Shortly before the exact point of the second third a sweeter cedar takes over and dominates over a mixture of red and black pepper. It’s hearty, thick, yet somehow balanced, allowing each of the three flavors to hit various parts of the palate without seeming muddy. Even more surprising is the retrohale which begins floral before cinnamon takes over and transitions into a finish. Once there, the floral note returns before Worcestershire and pepper add themselves. It’s an incredibly detailed progression and one that adds a refreshing component to the dominant cedar. Flavor and body both remain full, while the strength lags a bit behind at medium-plus.
There’s even more woodiness in the final third of the Ramon Allones AJ Fernandez Torpedo. It’s not the sweet and defined cedar note from the middle portion, but it still has a ton of character. Underneath that is some black pepper and an intense creamy finish. If I let the cigar sit for two minutes—which the burn holds enough to allow me to do—I can find some fruitiness and a generic sweetness over top of a much more restrained pepper note. However, if I puff at anything close to a normal rate and the black pepper is massive. Unfortunately, the complex retrohale is gone, now replaced by massive blows of woodiness and pepper. The flavor and body both remain full, while the strength remains medium-full.
- I cannot say I’m familiar with one cigar company allowing another cigar company to sell one of its own trademarks. The closest example that comes to mind is the Plasencia Reserva Organica which was sold by General Cigar Co. before Plasencia went into the business of selling cigars on its own.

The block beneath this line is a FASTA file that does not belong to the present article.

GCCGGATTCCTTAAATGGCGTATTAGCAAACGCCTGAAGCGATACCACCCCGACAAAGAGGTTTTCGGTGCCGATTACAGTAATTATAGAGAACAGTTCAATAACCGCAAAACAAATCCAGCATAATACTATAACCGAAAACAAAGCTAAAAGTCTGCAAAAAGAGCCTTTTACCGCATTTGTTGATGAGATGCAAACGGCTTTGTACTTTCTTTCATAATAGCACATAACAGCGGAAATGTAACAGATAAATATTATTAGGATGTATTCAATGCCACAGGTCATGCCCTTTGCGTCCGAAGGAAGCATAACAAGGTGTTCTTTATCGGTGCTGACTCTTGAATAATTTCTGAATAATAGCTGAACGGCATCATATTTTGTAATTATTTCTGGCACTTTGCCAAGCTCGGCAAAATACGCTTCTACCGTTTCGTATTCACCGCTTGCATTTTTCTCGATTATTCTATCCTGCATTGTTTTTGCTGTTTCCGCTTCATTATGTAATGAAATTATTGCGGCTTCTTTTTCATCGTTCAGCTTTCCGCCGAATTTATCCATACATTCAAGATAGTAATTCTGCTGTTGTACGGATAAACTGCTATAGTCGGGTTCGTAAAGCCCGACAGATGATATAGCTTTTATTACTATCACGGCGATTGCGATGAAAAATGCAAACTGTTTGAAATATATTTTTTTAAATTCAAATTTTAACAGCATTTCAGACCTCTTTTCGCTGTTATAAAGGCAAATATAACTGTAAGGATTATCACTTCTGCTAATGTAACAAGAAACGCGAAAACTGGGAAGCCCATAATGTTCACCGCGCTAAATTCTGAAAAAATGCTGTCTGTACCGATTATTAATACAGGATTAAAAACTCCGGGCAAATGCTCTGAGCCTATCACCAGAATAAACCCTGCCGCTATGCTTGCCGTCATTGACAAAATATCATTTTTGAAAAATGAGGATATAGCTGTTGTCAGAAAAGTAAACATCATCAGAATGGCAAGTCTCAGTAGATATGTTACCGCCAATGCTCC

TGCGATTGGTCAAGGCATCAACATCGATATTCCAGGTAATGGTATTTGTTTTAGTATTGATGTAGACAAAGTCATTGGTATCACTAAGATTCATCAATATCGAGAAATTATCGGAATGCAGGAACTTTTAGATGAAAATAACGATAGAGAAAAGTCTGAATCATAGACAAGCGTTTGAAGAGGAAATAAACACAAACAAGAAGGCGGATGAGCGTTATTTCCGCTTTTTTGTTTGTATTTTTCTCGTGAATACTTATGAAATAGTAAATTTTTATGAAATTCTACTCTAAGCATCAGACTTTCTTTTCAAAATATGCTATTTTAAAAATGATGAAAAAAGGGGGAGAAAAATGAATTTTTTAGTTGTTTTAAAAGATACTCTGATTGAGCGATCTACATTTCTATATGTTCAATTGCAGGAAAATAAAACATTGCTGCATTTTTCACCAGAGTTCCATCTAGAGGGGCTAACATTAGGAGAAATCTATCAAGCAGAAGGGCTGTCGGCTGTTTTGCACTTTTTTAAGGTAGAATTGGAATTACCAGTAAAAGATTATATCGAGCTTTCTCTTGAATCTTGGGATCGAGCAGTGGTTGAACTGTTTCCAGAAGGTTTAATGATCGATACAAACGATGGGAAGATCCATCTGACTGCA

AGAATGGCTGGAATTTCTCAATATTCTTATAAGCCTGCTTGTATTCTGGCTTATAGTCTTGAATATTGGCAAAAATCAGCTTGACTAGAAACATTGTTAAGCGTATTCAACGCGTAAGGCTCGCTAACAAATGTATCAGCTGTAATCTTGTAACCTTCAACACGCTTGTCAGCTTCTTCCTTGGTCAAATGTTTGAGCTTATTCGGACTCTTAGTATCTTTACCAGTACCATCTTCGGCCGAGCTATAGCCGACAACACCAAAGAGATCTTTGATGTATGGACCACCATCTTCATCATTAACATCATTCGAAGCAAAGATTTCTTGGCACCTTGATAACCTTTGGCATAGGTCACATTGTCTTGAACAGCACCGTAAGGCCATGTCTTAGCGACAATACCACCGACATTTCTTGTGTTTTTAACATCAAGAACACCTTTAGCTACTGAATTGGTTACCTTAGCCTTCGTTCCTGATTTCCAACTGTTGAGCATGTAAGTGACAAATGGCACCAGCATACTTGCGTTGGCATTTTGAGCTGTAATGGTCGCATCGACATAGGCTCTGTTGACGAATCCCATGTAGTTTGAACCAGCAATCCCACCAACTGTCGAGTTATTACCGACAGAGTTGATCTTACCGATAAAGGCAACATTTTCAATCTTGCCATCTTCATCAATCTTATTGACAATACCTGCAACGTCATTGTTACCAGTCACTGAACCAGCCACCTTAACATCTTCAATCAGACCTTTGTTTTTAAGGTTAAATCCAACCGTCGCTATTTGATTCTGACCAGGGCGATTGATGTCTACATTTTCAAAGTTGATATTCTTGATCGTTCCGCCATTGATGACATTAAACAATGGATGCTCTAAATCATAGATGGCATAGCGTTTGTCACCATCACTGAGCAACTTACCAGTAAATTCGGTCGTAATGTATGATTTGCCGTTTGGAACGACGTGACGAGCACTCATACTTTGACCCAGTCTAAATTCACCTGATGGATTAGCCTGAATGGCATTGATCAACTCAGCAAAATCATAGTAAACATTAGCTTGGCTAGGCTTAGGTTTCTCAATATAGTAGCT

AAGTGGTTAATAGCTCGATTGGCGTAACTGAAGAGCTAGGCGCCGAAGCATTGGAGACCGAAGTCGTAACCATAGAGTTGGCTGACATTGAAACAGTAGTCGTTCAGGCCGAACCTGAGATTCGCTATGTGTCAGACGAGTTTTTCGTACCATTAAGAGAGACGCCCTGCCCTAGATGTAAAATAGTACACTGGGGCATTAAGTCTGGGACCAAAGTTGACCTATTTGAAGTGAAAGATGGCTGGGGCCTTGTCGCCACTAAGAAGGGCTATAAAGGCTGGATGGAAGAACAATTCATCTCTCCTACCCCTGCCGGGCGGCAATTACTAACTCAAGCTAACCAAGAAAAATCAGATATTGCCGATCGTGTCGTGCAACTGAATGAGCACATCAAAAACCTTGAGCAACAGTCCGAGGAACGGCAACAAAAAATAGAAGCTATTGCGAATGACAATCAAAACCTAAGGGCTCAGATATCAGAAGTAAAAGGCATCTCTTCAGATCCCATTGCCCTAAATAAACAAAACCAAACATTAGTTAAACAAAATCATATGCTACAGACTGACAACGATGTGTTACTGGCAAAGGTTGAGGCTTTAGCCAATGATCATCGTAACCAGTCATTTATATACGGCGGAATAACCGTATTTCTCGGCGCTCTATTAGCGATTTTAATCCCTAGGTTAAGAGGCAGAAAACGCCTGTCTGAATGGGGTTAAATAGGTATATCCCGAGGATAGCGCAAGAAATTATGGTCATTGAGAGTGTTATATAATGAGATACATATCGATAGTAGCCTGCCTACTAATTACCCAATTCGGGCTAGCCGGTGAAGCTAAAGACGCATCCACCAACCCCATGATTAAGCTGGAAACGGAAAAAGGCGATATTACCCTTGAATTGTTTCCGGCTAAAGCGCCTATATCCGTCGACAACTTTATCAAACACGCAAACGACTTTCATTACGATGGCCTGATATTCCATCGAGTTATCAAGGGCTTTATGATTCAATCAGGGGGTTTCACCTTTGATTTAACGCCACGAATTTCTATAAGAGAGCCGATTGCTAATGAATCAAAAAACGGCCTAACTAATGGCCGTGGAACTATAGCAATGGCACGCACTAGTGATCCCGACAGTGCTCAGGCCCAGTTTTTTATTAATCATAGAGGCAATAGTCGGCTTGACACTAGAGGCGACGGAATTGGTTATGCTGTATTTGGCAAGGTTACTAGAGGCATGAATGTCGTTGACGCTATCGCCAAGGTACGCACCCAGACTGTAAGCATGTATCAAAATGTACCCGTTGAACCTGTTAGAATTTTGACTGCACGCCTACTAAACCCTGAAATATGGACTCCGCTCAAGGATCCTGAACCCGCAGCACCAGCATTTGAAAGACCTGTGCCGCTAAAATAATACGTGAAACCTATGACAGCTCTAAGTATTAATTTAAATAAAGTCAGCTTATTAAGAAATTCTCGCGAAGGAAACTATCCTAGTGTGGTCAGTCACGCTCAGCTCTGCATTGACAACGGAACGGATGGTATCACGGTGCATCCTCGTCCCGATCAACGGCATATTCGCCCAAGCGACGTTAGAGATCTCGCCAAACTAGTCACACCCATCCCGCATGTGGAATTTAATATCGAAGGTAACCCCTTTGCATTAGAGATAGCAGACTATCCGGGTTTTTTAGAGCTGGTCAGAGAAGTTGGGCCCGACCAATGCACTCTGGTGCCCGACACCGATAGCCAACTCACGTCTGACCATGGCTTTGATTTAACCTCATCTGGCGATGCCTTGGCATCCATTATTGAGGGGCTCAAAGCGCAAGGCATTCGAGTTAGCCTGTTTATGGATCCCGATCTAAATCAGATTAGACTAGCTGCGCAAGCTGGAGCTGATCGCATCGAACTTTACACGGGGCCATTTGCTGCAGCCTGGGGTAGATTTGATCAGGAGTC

- The way the situation came about is due to one very simple fact: General had nothing to lose as far as Ramon Allones sales are concerned. I’m sure that General is getting a royalty and it still retains the rights to the trademark, but it wasn’t like they were giving up a ton of existing sales by allowing Fernández to restart the brand.
- If I was a betting man I would pick Partagás (General) or Saint Luis Rey (Altadis U.S.A.) as the next brands to get an A.J. Fernández-made version.
- On the one hand, I suppose the lack of accent in Ramón Allones is consistent with General Cigar Co.’s general aversion to using the accent, on the other hand, there should be an accent in the Ramón part.
- In addition, I’ve completely given up on whether it’s AJ or A.J. and Fernandez or Fernández. Internally we’ve tried to use the accented version and Abdel when talking about the person, but the company cannot even keep this straight.
- I would also be remiss if I didn’t point out that I failed Spanish, twice. I also probably should have failed Spanish a few other times.
- While the flavor and body were both full from virtually the start of the cigar, the strength was medium-plus for all but the final third. It certainly tastes stronger than it might actually be, but the cigar is barely medium-full in terms of nicotine.
- Over the course of three cigars I made a total of two touch-ups, neither of which was entirely necessary, though seemed better than puffing quicker to keep the smoke rate up. That being said, construction was very good and none of the cigars featured anything but very even burns.
- I was completely unaware how expensive these were until adding the sponsor links below. This is a very good cigar, but it’s also not particularly cheap and I would imagine the most expensive thing on the A.J. Fernandez price list at the moment.
- Cigars for this review were purchased by halfwheel.
- While I felt like I was smoking pretty quick, final smoking time was two hours and 10 minutes on average.
- Site sponsors Atlantic Cigar Co. and Corona Cigar Co. carry the Ramon Allones AJ Fernandez Torpedo.
I’m not sure if it’s time or the size that made the difference, but what a difference it made. The first two examples of the Ramon Allones by A.J. Fernández were not great, just an average cigar from what seems like the world’s busiest cigar factory. When I finally got around to smoking a store-bought Torpedo, I found a cigar that was far better than I remembered. The first two-thirds were an awesome hearty mixture and the final third, while a bit finicky, was a logical conclusion to an otherwise great cigar. The three samples I smoked for review were the best cigars I’ve smoked from A.J. Fernández, the company, since the Mayimbe.